Senran Kagura. Now there’s a series we’re no strangers to here on MoeGamer, but it’s been a long time since it graced the Cover Game feature. With the recent release of Peach Ball at the time of writing, I thought it was about time we fixed that.
This Cover Game feature is, as much as anything, me fulfilling a promise to myself; I absolutely love the Senran Kagura series, yet I’ve been falling very behind with it, so I’ve been promising myself for… probably a couple of years now that I’d get caught up!
Since Estival Versus was the first ever Cover Game feature here on MoeGamer back in April of 2016, we’ve had Peach Beach Splash, Burst Re;Newal, Reflexions and Peach Ball, plus a lovely Limited Run Games packaged release of Bon Appetit, a former digital-only title. And, with the exception of Reflexions and a bit of Bon Appetit, I haven’t played (or covered) any of these yet. This leaves me with a fair amount of work to do, but I’m looking forward to it; I hope you enjoy it too.
Continue reading Senran Kagura: Introduction
One of my favourite aspects of being Someone Who Writes About Games is that you occasionally have the opportunity to sit down with the people who created these experiences and pick their brains… or at least exchange some questions with them via email and interpreter!
For me, there’s always been a certain amount of mystique surrounding both game development and the art of bringing a commercial product to market. I’ve felt this way for as long as I can remember — even to this day. It’s an aspect of what is, I guess, childish innocence that I’m keen to never let go of; video games, visual novels and creative works are exciting, and the people who create them are magicians, and I don’t ever want to forget that.
With all that in mind, I was delighted when MangaGamer, localiser and publisher of The Expression: Amrilato’s Western release, agreed to let me have a chat with the developer SukeraSparo and find out a bit more about where this unusual, fascinating title came from.
Continue reading The Expression: Amrilato – Konversacio kun SukeraSparo
A lot of Japanese popular media tends to place adolescent characters in leading roles. There’s a very good reason for this: adolescence is a point in your life where your understanding of the world and your beliefs are at their most fluid and dynamic.
Many dramatic Japanese stories explore the concept of adolescence as a turning point in one’s life. For most people, adolescence is where they truly establish who they really are, how they see the world and how they choose to live in it.
Most of us don’t have to go through an ordeal quite as turbulent as The Expression: Amrilato’s protagonist Rin as part of this journey of discovery, however…
Continue reading The Expression: Amrilato – Nova Vivo de Rin
The prospect of learning a new language is a daunting one for many people — particularly English speakers, who tend to take their language’s position as “default” for granted.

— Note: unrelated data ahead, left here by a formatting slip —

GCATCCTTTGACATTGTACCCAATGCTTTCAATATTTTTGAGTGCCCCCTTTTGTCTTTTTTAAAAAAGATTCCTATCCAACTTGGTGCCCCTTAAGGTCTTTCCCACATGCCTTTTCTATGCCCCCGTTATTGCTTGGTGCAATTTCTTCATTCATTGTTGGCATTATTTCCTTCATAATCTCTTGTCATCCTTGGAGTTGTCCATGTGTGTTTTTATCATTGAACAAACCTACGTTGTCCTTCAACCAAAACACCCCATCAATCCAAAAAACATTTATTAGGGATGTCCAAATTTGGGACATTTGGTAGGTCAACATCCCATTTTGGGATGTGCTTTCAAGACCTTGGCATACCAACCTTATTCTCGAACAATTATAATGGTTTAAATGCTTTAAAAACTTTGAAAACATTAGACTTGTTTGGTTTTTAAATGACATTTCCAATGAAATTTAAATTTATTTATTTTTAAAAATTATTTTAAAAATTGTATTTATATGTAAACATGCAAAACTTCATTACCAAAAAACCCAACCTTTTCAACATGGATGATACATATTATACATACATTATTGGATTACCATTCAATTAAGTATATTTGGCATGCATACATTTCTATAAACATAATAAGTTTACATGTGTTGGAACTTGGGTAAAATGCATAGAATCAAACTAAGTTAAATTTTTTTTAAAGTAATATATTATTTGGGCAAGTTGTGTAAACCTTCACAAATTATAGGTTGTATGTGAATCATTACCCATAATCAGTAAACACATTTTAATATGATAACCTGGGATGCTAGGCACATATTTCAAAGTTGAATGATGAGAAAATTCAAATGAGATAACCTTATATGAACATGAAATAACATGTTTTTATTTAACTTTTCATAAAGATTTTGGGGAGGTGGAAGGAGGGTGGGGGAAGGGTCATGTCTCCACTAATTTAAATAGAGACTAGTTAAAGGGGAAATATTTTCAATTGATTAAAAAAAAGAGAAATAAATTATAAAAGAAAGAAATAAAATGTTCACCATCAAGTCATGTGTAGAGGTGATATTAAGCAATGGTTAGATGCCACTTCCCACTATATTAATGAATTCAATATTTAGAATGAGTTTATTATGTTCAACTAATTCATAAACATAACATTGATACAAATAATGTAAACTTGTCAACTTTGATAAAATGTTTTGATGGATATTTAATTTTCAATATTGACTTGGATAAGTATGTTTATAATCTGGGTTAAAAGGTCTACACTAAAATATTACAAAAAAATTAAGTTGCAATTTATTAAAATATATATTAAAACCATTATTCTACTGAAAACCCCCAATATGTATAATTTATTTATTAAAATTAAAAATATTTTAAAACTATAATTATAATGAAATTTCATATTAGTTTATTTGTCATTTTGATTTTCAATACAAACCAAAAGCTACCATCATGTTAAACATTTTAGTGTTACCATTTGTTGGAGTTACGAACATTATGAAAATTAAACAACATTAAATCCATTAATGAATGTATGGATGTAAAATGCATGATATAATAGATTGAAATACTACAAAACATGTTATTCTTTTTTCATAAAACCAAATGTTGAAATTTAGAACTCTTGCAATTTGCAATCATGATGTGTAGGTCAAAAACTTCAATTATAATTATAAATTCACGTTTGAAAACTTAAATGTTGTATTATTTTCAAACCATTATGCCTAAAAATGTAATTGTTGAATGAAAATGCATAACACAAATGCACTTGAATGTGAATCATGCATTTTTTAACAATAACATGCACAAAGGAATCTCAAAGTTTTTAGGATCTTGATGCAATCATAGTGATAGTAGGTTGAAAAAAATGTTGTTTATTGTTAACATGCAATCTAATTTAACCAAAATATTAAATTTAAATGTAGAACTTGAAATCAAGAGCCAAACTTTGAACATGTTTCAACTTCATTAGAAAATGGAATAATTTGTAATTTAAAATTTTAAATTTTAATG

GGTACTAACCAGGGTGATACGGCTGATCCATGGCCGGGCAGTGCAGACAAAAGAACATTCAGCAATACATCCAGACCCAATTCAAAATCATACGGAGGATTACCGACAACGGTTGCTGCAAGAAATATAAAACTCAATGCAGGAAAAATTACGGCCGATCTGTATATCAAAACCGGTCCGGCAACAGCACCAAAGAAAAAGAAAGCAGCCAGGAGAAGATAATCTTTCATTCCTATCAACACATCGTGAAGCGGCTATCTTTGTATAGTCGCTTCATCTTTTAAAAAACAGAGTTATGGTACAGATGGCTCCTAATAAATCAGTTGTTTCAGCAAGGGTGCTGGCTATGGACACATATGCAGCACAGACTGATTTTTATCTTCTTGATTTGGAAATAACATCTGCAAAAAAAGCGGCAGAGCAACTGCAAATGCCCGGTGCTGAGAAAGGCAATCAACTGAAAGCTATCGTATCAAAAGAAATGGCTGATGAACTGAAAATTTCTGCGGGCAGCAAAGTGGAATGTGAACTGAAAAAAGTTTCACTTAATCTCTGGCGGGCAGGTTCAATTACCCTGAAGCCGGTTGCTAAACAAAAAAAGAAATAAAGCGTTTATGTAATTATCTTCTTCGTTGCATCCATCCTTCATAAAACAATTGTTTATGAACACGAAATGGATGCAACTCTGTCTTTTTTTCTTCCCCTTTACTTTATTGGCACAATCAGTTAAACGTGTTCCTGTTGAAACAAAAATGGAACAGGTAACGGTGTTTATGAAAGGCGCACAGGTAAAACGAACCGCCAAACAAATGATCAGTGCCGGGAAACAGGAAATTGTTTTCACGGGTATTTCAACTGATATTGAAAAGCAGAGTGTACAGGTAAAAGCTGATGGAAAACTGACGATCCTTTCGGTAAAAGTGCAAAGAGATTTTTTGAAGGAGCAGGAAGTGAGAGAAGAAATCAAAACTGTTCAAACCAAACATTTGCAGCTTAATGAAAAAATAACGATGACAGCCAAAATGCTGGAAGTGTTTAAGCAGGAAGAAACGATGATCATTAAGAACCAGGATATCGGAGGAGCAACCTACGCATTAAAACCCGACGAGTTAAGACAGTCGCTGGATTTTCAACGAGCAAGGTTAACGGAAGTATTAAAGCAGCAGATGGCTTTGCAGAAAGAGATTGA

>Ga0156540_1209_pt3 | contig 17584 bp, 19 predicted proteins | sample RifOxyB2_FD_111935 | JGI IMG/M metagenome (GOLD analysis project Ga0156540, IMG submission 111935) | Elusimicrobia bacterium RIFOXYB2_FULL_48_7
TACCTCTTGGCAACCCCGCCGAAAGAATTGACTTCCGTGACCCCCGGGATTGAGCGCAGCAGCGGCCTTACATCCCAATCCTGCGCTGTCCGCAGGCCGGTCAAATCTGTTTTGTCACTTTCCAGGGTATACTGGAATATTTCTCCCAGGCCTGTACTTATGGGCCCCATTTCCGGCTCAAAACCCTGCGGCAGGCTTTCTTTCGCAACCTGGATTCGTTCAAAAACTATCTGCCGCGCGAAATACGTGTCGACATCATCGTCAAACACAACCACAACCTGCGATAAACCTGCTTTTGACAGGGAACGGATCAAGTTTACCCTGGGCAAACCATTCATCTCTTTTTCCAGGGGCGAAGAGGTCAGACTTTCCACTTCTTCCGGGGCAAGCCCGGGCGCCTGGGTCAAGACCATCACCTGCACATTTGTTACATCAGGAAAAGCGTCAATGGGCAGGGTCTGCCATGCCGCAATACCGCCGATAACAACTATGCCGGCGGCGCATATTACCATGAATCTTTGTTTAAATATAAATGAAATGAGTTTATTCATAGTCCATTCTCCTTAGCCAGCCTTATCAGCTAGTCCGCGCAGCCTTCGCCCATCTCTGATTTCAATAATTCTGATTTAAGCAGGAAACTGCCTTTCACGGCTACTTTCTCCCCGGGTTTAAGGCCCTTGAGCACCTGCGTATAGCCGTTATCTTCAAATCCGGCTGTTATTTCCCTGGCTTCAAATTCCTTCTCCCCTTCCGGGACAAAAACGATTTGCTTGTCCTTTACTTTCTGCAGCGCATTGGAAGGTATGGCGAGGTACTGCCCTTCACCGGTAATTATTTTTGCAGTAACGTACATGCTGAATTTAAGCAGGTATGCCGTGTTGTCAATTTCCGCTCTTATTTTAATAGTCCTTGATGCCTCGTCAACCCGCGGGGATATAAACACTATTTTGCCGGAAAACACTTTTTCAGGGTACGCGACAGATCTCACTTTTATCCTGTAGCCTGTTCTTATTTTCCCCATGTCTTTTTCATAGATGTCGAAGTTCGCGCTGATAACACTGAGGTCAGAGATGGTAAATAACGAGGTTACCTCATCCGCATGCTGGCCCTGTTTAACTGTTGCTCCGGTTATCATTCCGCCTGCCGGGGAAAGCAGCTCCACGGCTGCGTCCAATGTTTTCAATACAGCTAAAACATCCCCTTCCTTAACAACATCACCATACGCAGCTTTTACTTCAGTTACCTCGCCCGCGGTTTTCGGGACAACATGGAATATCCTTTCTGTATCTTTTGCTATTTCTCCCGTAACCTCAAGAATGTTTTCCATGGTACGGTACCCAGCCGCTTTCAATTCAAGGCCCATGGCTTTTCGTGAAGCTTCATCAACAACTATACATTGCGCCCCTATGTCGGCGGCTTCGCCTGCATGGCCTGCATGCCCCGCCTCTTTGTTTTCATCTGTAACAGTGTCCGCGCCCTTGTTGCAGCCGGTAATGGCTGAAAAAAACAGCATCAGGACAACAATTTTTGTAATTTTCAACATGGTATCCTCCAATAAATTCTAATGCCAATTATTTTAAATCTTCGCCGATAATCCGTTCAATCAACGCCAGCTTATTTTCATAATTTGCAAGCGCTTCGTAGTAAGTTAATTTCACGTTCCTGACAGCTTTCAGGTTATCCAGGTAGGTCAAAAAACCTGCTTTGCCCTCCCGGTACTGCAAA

What this means, more often than not, is that if you’re not put in a position where you have to learn a new language, chances are you won’t. There are exceptions to this rule, of course — some people learn a new language to improve their career prospects, some learn to broaden the range of language-dependent arts and entertainment they can engage with and some just do it for fun — but for the most part we, as humans, are rather lazy when it comes to this sort of thing.
When The Expression: Amrilato’s protagonist Rin finds herself in a version of her hometown that seems to be all “wrong”, she soon finds herself learning firsthand what being in a position where you have to learn a new language is like.
Continue reading The Expression: Amrilato – Suddenly Voiceless
Video games have been used as a means of helping people learn things pretty much since the early days of the medium; even the humble Atari 2600 played host to basic spelling and mathematics challenges.
As technology has advanced and creators have become more proficient at using interactive media to tell stories and express themselves, more and more ways to educate people have become readily accessible.
Best of all, people have realised once and for all that we don’t need a hard divide between “games” and “educational software”, so today we find ourselves with titles like SukeraSparo’s The Expression: Amrilato, a visual novel that provides its audience with both a romantic story of blossoming love between two girls, and the opportunity to learn some Esperanto.
Continue reading The Expression: Amrilato – Introduction
Doubtless many of us have thought at one point or another what it would be like to lead a “perfect” life, with nothing to worry about, nothing to fear or perhaps even nothing to think about.
A core message at the heart of Our World is Ended is one of true diversity: the acceptance of others, regardless of how unfathomably different they might seem to you and how much of a problem it might seem to bring such disparate elements together — and how those differences, when assembled into something greater than their individual parts, can actually create something incredibly strong.
Continue reading Our World is Ended: The Harmony of Chaos
Immortality or eternal life is often depicted in fiction as some sort of grand, ultimate goal — both for heroes and villains under various circumstances.
Normally, achieving such a lofty ambition involves any combination of magical power, epic quests, battles with mighty gods and/or fairies, but here in boring old reality we’re actually much closer to achieving that goal than you might think — albeit in a rather more mundane manner.
It all depends on your definition of “mortality” and “life”, and that’s one of the more interesting subjects that Our World is Ended explores over the course of its complete runtime.
Continue reading Our World is Ended: Who Wants to Live Forever?